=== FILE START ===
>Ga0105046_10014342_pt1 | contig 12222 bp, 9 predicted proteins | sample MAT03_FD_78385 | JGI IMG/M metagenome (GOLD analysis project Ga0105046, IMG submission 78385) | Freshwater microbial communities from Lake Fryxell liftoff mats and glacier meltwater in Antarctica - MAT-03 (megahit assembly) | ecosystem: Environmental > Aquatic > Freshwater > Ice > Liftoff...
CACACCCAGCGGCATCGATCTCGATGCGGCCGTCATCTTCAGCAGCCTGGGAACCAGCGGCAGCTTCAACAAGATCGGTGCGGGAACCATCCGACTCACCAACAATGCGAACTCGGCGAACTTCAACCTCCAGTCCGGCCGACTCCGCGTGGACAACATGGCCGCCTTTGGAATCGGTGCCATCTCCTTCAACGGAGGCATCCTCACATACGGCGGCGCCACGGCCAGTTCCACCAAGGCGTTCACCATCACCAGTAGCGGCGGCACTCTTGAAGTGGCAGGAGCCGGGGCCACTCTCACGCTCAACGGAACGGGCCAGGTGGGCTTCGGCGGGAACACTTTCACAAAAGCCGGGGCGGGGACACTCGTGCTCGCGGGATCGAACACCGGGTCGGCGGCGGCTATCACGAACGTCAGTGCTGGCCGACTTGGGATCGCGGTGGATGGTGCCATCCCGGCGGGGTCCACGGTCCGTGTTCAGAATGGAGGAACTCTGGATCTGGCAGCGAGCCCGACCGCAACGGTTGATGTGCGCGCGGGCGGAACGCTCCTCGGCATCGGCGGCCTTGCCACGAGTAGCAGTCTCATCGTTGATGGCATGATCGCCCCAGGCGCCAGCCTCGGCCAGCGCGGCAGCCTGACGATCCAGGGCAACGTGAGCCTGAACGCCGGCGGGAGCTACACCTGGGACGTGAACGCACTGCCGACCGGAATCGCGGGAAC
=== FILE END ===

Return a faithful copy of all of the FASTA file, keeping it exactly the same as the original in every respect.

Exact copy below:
>Ga0105046_10014342_pt1 | contig 12222 bp, 9 predicted proteins | sample MAT03_FD_78385 | JGI IMG/M metagenome (GOLD analysis project Ga0105046, IMG submission 78385) | Freshwater microbial communities from Lake Fryxell liftoff mats and glacier meltwater in Antarctica - MAT-03 (megahit assembly) | ecosystem: Environmental > Aquatic > Freshwater > Ice > Liftoff...
CACACCCAGCGGCATCGATCTCGATGCGGCCGTCATCTTCAGCAGCCTGGGAACCAGCGGCAGCTTCAACAAGATCGGTGCGGGAACCATCCGACTCACCAACAATGCGAACTCGGCGAACTTCAACCTCCAGTCCGGCCGACTCCGCGTGGACAACATGGCCGCCTTTGGAATCGGTGCCATCTCCTTCAACGGAGGCATCCTCACATACGGCGGCGCCACGGCCAGTTCCACCAAGGCGTTCACCATCACCAGTAGCGGCGGCACTCTTGAAGTGGCAGGAGCCGGGGCCACTCTCACGCTCAACGGAACGGGCCAGGTGGGCTTCGGCGGGAACACTTTCACAAAAGCCGGGGCGGGGACACTCGTGCTCGCGGGATCGAACACCGGGTCGGCGGCGGCTATCACGAACGTCAGTGCTGGCCGACTTGGGATCGCGGTGGATGGTGCCATCCCGGCGGGGTCCACGGTCCGTGTTCAGAATGGAGGAACTCTGGATCTGGCAGCGAGCCCGACCGCAACGGTTGATGTGCGCGCGGGCGGAACGCTCCTCGGCATCGGCGGCCTTGCCACGAGTAGCAGTCTCATCGTTGATGGCATGATCGCCCCAGGCGCCAGCCTCGGCCAGCGCGGCAGCCTGACGATCCAGGGCAACGTGAGCCTGAACGCCGGCGGGAGCTACACCTGGGACGTGAACGCACTGCCGACCGGAATCGCGGGAAC